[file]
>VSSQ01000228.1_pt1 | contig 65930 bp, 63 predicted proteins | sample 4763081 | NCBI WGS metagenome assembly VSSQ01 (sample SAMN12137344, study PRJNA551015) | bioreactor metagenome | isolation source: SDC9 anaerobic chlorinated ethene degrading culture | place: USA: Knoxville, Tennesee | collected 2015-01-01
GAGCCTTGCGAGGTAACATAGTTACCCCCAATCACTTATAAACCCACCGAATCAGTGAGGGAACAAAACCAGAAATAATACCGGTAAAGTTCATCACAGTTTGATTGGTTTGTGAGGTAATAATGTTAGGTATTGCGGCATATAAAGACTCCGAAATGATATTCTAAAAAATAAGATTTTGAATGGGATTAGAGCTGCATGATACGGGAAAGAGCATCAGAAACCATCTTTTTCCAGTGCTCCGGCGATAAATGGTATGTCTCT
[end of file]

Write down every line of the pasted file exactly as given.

>VSSQ01000228.1_pt1 | contig 65930 bp, 63 predicted proteins | sample 4763081 | NCBI WGS metagenome assembly VSSQ01 (sample SAMN12137344, study PRJNA551015) | bioreactor metagenome | isolation source: SDC9 anaerobic chlorinated ethene degrading culture | place: USA: Knoxville, Tennesee | collected 2015-01-01
GAGCCTTGCGAGGTAACATAGTTACCCCCAATCACTTATAAACCCACCGAATCAGTGAGGGAACAAAACCAGAAATAATACCGGTAAAGTTCATCACAGTTTGATTGGTTTGTGAGGTAATAATGTTAGGTATTGCGGCATATAAAGACTCCGAAATGATATTCTAAAAAATAAGATTTTGAATGGGATTAGAGCTGCATGATACGGGAAAGAGCATCAGAAACCATCTTTTTCCAGTGCTCCGGCGATAAATGGTATGTCTCT